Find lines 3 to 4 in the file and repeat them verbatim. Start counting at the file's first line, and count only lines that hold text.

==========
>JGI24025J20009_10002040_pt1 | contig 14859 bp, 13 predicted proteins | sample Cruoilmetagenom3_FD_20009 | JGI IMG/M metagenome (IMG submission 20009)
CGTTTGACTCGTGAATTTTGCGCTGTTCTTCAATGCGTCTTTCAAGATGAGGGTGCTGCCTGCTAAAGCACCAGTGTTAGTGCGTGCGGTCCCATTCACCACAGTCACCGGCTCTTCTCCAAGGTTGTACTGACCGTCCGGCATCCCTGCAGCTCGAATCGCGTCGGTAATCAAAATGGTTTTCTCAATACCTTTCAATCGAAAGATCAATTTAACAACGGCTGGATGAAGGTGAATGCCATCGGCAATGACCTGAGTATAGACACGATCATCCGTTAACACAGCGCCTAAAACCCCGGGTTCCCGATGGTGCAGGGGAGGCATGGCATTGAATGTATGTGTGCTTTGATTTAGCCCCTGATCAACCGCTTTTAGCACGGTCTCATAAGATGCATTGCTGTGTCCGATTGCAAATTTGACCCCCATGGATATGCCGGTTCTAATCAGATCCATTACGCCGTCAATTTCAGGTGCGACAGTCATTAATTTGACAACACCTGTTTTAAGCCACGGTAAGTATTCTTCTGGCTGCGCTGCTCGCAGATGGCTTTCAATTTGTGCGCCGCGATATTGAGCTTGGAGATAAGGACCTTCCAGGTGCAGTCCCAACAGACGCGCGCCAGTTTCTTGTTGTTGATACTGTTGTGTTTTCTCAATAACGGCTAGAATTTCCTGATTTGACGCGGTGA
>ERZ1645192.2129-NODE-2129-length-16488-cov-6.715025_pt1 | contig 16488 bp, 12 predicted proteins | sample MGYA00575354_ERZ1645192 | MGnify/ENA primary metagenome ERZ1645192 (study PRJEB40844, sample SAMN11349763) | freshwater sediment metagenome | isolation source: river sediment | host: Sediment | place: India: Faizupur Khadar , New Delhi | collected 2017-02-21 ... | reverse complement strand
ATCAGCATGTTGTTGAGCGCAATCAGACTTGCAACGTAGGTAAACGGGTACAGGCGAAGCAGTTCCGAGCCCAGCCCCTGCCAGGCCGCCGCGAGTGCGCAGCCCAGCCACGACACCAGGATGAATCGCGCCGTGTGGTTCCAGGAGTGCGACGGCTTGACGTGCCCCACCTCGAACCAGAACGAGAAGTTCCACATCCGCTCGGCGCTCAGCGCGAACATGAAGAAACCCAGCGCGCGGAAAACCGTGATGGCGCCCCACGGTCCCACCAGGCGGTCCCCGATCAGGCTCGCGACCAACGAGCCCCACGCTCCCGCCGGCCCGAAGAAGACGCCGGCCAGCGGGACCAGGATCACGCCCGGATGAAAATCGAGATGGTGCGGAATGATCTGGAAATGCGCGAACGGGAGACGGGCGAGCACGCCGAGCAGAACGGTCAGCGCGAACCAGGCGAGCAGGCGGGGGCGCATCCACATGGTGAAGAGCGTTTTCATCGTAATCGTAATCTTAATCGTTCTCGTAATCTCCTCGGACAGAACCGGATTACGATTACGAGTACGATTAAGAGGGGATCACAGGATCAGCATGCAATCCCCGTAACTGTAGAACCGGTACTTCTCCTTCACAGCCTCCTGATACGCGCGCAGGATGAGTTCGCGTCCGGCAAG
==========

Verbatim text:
>ERZ1645192.2129-NODE-2129-length-16488-cov-6.715025_pt1 | contig 16488 bp, 12 predicted proteins | sample MGYA00575354_ERZ1645192 | MGnify/ENA primary metagenome ERZ1645192 (study PRJEB40844, sample SAMN11349763) | freshwater sediment metagenome | isolation source: river sediment | host: Sediment | place: India: Faizupur Khadar , New Delhi | collected 2017-02-21 ... | reverse complement strand
ATCAGCATGTTGTTGAGCGCAATCAGACTTGCAACGTAGGTAAACGGGTACAGGCGAAGCAGTTCCGAGCCCAGCCCCTGCCAGGCCGCCGCGAGTGCGCAGCCCAGCCACGACACCAGGATGAATCGCGCCGTGTGGTTCCAGGAGTGCGACGGCTTGACGTGCCCCACCTCGAACCAGAACGAGAAGTTCCACATCCGCTCGGCGCTCAGCGCGAACATGAAGAAACCCAGCGCGCGGAAAACCGTGATGGCGCCCCACGGTCCCACCAGGCGGTCCCCGATCAGGCTCGCGACCAACGAGCCCCACGCTCCCGCCGGCCCGAAGAAGACGCCGGCCAGCGGGACCAGGATCACGCCCGGATGAAAATCGAGATGGTGCGGAATGATCTGGAAATGCGCGAACGGGAGACGGGCGAGCACGCCGAGCAGAACGGTCAGCGCGAACCAGGCGAGCAGGCGGGGGCGCATCCACATGGTGAAGAGCGTTTTCATCGTAATCGTAATCTTAATCGTTCTCGTAATCTCCTCGGACAGAACCGGATTACGATTACGAGTACGATTAAGAGGGGATCACAGGATCAGCATGCAATCCCCGTAACTGTAGAACCGGTACTTCTCCTTCACAGCCTCCTGATACGCGCGCAGGATGAGTTCGCGTCCGGCAAG